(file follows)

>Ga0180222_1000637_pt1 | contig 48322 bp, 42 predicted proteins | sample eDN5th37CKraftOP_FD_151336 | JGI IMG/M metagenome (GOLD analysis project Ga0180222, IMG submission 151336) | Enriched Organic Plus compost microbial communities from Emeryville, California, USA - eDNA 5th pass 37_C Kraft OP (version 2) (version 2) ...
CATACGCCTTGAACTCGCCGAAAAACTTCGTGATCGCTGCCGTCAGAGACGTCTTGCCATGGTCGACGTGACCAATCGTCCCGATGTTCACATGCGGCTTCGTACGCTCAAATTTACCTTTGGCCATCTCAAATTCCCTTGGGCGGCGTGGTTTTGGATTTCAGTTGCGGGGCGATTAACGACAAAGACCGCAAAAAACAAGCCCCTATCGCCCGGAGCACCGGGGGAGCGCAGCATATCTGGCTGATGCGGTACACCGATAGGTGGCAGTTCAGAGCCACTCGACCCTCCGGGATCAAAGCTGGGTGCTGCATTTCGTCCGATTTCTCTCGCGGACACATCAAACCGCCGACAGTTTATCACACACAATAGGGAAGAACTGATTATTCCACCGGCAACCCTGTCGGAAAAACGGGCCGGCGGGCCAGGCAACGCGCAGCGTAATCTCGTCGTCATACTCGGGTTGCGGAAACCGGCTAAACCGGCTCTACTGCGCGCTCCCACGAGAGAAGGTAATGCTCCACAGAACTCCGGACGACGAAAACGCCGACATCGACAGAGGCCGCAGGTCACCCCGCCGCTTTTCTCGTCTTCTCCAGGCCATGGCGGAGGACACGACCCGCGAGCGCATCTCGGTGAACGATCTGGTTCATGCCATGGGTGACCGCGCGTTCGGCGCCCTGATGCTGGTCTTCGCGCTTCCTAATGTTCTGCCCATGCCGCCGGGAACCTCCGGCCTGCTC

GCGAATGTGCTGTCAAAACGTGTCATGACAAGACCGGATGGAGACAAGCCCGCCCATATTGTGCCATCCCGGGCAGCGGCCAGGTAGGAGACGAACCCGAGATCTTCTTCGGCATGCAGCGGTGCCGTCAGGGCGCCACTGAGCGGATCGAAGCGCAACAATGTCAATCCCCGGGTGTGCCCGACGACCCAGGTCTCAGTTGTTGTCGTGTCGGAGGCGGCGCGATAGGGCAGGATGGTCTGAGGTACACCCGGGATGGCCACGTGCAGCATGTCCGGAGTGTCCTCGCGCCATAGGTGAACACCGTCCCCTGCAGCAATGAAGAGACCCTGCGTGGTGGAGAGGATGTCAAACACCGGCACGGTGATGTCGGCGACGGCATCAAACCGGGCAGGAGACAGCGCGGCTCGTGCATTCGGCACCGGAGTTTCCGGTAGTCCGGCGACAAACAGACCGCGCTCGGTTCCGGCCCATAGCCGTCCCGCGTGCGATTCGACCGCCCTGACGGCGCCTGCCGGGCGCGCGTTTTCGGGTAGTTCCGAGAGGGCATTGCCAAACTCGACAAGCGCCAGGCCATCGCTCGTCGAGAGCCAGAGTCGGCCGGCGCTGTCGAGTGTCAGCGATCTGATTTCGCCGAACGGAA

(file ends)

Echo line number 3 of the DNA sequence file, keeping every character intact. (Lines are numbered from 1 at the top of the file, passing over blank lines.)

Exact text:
GCGAATGTGCTGTCAAAACGTGTCATGACAAGACCGGATGGAGACAAGCCCGCCCATATTGTGCCATCCCGGGCAGCGGCCAGGTAGGAGACGAACCCGAGATCTTCTTCGGCATGCAGCGGTGCCGTCAGGGCGCCACTGAGCGGATCGAAGCGCAACAATGTCAATCCCCGGGTGTGCCCGACGACCCAGGTCTCAGTTGTTGTCGTGTCGGAGGCGGCGCGATAGGGCAGGATGGTCTGAGGTACACCCGGGATGGCCACGTGCAGCATGTCCGGAGTGTCCTCGCGCCATAGGTGAACACCGTCCCCTGCAGCAATGAAGAGACCCTGCGTGGTGGAGAGGATGTCAAACACCGGCACGGTGATGTCGGCGACGGCATCAAACCGGGCAGGAGACAGCGCGGCTCGTGCATTCGGCACCGGAGTTTCCGGTAGTCCGGCGACAAACAGACCGCGCTCGGTTCCGGCCCATAGCCGTCCCGCGTGCGATTCGACCGCCCTGACGGCGCCTGCCGGGCGCGCGTTTTCGGGTAGTTCCGAGAGGGCATTGCCAAACTCGACAAGCGCCAGGCCATCGCTCGTCGAGAGCCAGAGTCGGCCGGCGCTGTCGAGTGTCAGCGATCTGATTTCGCCGAACGGAA